Grom Social Website Poster Image

Grom Social



Social network for kids, by kids, is safe but flawed.

What parents need to know

Educational value

Kids can learn to interact in an online social-networking environment. They'll share favorite media, add friends (with parental guidance), and read articles about popular subjects. They also can learn new hands-on skills by following the site's DIY project tutorials; they include some fun cooking and gardening opportunities that the whole family could work on together. Although it contains some mildly questionable content and its learning potential is limited, the Grom Social site can work as a starter social network.

Positive messages

Grom Social provides a safe environment for kids to explore the world of social networking.

Not applicable

Female avatars are more sexualized than males. In the Exercise video section, the "10 and Over Girls" link sends you to a YouTube video that promises "Super fast at-home abs workout to flatten and tighten your stomach for a sexy look."

Not applicable

Brief, unrelated ads appear before games.

Drinking, drugs, & smoking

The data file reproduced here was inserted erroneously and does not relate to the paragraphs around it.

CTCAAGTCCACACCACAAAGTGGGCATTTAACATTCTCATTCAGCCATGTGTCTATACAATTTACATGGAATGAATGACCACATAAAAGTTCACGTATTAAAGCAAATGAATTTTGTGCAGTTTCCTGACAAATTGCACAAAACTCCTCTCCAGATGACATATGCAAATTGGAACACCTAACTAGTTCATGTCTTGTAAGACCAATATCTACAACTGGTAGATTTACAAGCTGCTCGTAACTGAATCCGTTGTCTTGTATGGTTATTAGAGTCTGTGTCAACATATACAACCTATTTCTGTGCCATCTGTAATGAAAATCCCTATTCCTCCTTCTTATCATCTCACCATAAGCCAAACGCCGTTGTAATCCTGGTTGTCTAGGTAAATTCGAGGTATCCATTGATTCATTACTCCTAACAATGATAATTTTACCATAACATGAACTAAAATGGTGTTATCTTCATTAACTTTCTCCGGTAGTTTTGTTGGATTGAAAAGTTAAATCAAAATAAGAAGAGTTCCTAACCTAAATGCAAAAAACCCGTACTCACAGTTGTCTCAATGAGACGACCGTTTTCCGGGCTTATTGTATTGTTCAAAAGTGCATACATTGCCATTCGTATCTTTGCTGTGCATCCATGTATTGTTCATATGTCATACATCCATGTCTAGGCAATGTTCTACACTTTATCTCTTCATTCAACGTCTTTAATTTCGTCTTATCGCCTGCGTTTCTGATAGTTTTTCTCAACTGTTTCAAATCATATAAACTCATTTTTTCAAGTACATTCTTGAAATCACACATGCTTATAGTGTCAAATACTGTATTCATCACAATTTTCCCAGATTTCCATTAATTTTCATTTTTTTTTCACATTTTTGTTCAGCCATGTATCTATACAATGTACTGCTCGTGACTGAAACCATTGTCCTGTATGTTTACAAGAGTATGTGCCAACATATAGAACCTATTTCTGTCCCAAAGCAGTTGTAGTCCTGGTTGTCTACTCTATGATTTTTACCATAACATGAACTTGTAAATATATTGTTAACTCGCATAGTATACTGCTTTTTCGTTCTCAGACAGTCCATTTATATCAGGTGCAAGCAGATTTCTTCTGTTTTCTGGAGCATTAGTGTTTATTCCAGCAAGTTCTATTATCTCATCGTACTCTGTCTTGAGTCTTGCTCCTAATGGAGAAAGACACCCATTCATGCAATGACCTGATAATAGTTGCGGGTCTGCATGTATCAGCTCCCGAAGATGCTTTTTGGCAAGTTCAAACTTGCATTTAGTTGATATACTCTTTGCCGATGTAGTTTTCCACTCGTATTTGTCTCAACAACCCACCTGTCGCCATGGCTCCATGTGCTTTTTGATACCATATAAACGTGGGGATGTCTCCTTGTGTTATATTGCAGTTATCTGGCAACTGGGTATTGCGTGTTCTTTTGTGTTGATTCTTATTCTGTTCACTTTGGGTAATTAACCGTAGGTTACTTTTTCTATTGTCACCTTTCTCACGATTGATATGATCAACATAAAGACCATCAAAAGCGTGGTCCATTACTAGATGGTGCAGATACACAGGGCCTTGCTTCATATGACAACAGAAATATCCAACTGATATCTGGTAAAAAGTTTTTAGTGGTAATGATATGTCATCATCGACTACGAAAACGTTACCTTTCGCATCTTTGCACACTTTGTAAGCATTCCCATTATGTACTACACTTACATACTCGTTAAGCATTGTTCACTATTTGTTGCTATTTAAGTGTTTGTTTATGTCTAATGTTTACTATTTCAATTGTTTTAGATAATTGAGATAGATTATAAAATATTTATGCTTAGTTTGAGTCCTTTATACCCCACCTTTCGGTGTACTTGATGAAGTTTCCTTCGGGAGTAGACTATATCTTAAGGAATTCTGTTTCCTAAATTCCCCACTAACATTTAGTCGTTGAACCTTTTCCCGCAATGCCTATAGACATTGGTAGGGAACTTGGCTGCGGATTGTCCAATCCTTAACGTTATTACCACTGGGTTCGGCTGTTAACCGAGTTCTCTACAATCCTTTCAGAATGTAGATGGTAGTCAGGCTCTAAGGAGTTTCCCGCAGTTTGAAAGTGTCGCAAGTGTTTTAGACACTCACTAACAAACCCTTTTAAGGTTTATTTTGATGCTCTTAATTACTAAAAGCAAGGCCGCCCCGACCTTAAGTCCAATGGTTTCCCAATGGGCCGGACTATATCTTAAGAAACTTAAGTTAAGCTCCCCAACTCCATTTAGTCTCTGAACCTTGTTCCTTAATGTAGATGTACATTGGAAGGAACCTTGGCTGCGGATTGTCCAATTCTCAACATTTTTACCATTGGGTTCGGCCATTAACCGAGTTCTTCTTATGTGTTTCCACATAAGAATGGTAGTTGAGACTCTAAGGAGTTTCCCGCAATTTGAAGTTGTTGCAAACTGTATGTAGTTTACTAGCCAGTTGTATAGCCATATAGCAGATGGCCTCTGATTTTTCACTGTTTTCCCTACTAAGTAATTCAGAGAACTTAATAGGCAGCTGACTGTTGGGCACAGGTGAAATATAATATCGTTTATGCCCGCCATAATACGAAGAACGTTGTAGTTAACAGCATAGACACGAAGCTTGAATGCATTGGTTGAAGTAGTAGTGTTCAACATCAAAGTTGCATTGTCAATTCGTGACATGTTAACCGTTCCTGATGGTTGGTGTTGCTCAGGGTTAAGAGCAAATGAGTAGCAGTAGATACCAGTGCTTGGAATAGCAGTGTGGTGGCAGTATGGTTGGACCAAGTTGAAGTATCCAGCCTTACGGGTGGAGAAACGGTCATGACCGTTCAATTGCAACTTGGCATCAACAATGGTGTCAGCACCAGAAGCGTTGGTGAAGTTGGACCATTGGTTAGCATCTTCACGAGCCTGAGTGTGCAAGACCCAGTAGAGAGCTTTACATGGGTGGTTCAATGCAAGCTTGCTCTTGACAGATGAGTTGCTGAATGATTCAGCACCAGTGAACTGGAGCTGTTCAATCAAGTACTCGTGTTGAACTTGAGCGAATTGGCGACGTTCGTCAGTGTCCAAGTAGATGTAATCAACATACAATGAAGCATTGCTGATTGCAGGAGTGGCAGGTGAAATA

Not applicable

Parents Need to Know

Parents need to know that Grom Social is a social network geared toward kids age 5-16. An automatic filter prevents any cursing on the site, and kids can't sign up without a parent's approval. Kids will create a cartoon avatar for themselves, and their real names don't appear on the site. If your kid is desperate to be on a social network, Grom Social is safe, but it has some weird quirks you should keep in mind. Female avatars are unnecessarily sexualized, and links aren't always appropriate. As a parent, you'll have access to their account (and even have to approve each friend they add), so you'll be able to monitor all their activities. To approve your kid's participation on the site, you sign an online document, but they also want your mailing address, which is a little weird.

What's it about?

GROM SOCIAL was created when 10-year-old Zach Marks was kicked off Facebook by his parents. The experience led him to build a social network \"for kids, by kids,\" which he did with the help of his family. Kid users, aka \"groms,\" can sign up with a parent's approval. They can then browse around Grom Social, checking out the Grom Weekly, which features a variety of categories such as Entertainment, where kids can read reviews of films like Smurfs 2 and of TV shows like Dancing with the Stars. The Sports, School Responsibilities, and Health & Fitness categories also contain newsy articles. The Video page offers sports videos, funny videos, and retro cartoons, with links to YouTube.

Is it any good?


The design is pretty in-your-face and almost too colorful. Kids probably won't bat an eye, but its appearance is pretty unappealing to adults. It's marketed as being for kids age 5-15, but it's difficult to imagine any good reasons for a 5-year-old to frequent a social network, no matter how many activities are available there.